Television show starring Sid Caesar, Imogene Coca, Carl Reiner and Howard Morris; created by Sylvester L. Weaver Jr.
No one casts as long a shadow over my sense of humor as Sid Caesar. As an icon of everything that great comedy could be, Caesar and his writers and fellow cast members reached a pinnacle that influenced everything that came afterward. No part of my life overlapped his heyday, so I have to admit that I struggle to understand how I even knew he existed, but Caesar always seemed to be there in my head.
- After we moved to Ohio, we drove back to northern New Jersey frequently throughout my formative years. This was before cable, when our region had maybe one independent channel. Visits to the New York City broadcast area provided a panoply of viewing options. Stations there treated Lucille Ball, Jackie Gleason and Sid Caesar like going concerns long after network television had banished them. My grandparents had a tiny TV set against one wall, which was never turned on until all the guests had exhausted all possible conversational subjects. More often than not, this took two or three days. Occasionally, my grandmother would take pity on a bored (so bored) grandchild and see if there was anything to watch. I discovered The Honeymooners (which confused me), I Love Lucy (which was wonderfully insane) and Your Show of Shows (or possibly Caesar’s Hour) in reruns.
- I was pretty young when it became a tradition, but my brother and I started watching It’s a Mad Mad Mad Mad World before I entirely understood what I was seeing. Network television rebroadcast it every year for awhile, so we just had to tune in. Then, I kept watching it. At first, I thought Jonathan Winters was the best thing about the movie, but that evolved. I can’t say that Caesar ever became the focus for me, but I do relate to his character in some ways now.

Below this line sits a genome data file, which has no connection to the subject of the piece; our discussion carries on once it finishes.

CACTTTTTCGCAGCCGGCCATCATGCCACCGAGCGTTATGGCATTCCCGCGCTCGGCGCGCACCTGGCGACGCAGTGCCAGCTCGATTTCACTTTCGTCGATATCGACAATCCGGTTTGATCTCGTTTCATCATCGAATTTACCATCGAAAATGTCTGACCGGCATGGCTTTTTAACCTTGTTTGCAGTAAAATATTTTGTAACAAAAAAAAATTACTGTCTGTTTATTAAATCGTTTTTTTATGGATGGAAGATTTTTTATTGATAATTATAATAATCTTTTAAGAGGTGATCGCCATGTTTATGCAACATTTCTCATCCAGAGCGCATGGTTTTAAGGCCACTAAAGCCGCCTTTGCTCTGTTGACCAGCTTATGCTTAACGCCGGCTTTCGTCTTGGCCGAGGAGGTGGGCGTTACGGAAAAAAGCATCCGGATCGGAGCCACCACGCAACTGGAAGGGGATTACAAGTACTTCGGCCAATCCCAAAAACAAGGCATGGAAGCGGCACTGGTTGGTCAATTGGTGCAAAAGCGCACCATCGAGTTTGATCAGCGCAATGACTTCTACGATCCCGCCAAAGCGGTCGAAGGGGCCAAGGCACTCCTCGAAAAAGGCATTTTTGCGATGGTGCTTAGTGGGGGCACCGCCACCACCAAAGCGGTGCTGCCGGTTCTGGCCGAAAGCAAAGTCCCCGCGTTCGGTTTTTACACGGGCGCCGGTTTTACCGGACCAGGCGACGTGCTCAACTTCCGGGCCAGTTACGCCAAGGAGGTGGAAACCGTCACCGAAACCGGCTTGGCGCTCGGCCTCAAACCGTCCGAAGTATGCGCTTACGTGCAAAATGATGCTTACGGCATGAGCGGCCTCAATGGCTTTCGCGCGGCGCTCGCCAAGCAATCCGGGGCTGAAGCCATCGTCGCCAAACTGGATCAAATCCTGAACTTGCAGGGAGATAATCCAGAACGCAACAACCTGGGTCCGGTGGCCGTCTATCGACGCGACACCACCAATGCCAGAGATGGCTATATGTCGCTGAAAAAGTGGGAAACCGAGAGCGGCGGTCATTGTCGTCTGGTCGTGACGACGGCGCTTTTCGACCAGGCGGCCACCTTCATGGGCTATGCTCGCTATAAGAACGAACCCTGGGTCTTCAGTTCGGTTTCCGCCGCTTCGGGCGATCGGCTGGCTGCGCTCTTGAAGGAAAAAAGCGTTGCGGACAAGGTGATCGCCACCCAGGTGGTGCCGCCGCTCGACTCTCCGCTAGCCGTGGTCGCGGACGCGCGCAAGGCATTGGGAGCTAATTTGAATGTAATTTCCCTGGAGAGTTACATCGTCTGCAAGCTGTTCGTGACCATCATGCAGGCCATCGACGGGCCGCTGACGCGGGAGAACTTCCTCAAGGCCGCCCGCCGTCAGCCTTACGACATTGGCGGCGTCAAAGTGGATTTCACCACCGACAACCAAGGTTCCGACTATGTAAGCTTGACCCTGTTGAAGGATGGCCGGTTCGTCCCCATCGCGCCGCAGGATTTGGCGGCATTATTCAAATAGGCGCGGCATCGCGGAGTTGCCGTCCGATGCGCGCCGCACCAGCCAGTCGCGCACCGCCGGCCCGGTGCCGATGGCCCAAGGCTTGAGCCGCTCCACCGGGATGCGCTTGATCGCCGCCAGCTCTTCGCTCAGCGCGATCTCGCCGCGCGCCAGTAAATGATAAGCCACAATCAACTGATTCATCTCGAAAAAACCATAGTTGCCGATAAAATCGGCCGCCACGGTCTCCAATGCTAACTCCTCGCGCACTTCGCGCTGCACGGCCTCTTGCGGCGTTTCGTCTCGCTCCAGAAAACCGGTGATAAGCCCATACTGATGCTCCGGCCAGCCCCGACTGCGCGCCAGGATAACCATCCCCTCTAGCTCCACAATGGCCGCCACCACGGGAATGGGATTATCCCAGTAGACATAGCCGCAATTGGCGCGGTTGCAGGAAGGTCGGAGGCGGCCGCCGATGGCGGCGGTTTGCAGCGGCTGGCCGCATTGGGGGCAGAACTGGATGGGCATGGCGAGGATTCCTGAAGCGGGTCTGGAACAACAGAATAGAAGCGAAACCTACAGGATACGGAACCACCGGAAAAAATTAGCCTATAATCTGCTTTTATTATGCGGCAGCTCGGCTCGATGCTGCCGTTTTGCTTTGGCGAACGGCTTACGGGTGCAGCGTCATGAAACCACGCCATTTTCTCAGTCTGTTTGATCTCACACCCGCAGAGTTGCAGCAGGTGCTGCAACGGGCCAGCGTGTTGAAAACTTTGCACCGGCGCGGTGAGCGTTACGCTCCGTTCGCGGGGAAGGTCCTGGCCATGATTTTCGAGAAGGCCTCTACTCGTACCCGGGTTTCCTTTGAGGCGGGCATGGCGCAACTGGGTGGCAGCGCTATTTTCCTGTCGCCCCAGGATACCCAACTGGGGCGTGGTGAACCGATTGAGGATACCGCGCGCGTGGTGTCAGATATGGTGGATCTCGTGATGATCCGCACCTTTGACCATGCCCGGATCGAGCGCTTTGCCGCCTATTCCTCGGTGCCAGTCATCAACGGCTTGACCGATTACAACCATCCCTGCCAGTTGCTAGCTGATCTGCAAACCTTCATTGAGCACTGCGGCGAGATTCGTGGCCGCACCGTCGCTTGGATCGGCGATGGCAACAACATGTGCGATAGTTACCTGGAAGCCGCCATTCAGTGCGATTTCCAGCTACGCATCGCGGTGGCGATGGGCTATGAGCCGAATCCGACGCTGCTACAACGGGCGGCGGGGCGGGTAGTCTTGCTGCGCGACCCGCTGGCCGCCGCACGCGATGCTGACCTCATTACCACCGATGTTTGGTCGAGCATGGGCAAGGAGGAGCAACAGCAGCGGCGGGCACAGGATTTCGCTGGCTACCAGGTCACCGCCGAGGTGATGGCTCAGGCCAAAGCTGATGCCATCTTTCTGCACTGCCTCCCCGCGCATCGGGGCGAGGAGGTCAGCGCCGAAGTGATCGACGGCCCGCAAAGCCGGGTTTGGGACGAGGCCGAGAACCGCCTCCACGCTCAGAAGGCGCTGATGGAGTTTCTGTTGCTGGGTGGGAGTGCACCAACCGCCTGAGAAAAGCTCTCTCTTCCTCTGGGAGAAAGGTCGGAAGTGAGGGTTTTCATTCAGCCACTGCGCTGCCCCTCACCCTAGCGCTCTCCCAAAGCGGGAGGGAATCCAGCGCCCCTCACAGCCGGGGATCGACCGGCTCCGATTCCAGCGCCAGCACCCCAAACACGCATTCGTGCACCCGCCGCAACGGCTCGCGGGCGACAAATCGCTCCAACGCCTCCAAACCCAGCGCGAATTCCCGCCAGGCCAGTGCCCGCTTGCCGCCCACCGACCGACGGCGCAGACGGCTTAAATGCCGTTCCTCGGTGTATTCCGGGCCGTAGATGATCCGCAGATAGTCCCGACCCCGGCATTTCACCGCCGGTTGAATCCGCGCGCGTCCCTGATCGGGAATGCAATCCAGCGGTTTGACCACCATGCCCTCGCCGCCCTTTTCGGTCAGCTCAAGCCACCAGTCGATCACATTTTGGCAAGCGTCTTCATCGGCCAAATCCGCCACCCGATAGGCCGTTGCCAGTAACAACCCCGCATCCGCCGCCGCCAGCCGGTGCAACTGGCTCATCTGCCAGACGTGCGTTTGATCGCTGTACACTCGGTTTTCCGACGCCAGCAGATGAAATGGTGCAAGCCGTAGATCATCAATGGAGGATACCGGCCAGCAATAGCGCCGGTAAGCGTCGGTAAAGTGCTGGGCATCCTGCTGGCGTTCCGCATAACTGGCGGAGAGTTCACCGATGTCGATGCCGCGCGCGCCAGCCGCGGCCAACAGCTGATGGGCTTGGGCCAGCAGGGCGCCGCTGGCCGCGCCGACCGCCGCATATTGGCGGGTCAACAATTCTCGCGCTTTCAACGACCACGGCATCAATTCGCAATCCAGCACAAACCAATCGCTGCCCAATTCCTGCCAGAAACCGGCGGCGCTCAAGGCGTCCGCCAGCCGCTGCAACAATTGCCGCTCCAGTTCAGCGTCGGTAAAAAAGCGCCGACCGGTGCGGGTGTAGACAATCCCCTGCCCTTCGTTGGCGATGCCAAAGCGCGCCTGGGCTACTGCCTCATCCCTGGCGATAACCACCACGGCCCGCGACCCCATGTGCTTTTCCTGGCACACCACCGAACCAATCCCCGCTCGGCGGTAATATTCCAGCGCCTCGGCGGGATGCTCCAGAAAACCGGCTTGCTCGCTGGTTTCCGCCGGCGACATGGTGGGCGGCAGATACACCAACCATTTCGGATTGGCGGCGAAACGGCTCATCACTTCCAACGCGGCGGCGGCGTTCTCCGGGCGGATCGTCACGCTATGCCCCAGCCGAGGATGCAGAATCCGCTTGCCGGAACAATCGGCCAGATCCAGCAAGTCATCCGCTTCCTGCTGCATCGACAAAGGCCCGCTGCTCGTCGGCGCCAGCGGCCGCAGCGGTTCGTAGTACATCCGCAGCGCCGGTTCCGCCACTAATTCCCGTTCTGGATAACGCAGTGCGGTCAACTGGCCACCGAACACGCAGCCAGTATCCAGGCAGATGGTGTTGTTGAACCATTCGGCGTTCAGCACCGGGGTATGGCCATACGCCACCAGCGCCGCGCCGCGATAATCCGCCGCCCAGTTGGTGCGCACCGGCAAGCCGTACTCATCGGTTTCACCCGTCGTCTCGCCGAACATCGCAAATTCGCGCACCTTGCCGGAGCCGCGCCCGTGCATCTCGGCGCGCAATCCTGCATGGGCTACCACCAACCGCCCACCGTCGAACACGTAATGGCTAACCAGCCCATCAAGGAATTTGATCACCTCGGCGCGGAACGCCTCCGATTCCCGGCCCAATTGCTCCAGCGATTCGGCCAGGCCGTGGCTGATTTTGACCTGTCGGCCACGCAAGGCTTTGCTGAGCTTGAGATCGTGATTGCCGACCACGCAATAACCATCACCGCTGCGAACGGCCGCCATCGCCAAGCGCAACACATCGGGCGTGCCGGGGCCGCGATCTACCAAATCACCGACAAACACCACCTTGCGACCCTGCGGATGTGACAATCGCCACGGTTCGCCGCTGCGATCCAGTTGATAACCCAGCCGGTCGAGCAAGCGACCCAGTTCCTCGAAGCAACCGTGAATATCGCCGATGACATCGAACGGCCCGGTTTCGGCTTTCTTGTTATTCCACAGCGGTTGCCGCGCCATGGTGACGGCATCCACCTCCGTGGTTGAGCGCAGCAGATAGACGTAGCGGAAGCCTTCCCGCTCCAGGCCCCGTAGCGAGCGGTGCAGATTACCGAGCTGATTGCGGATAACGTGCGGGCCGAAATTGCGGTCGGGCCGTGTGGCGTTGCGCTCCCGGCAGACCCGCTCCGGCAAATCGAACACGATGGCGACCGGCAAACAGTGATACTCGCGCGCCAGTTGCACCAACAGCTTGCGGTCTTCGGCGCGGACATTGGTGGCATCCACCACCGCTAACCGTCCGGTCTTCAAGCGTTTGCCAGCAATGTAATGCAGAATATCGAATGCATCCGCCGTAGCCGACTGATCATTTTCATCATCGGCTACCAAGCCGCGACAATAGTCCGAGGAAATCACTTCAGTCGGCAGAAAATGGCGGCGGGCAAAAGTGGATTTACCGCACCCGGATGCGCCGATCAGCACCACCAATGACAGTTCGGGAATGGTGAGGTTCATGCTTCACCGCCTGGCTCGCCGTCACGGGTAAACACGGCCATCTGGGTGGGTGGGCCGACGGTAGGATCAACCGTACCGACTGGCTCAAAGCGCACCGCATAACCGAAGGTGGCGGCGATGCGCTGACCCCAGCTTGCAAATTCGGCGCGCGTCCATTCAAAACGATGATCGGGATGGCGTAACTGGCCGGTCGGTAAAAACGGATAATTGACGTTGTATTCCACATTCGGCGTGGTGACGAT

- The reality is that Caesar had pretty well disappeared from contemporary view when I was pretty young. He wrote two autobiographies that document his downfall due to addiction as well as his subsequent recovery. Much of what I saw, therefore, were cameos and tributes. The advent of self-selected viewing made some of his original work available, though too much has been lost. I have sought out as much as possible and it is truly revelatory. Perhaps his incredible stable of writers is responsible, but every bit of humor and timing that I know originates there. I suppose it’s nice to be able to blame someone else for a silly streak.
We all live somewhere in the middle of a long line of influence that stretches behind and before us well out of sight. Whatever we do with our moments, our choices bear the marks of those who shared outside of our view. It is a striking notion to realize that the ignorant youth who claims no knowledge of this or that great predecessor still could not have happened without her or his forebears.
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You’ve Got to Check This Out is a blog series about music, words, and all sorts of artistic matters. It started with an explanation. 18 more to go.
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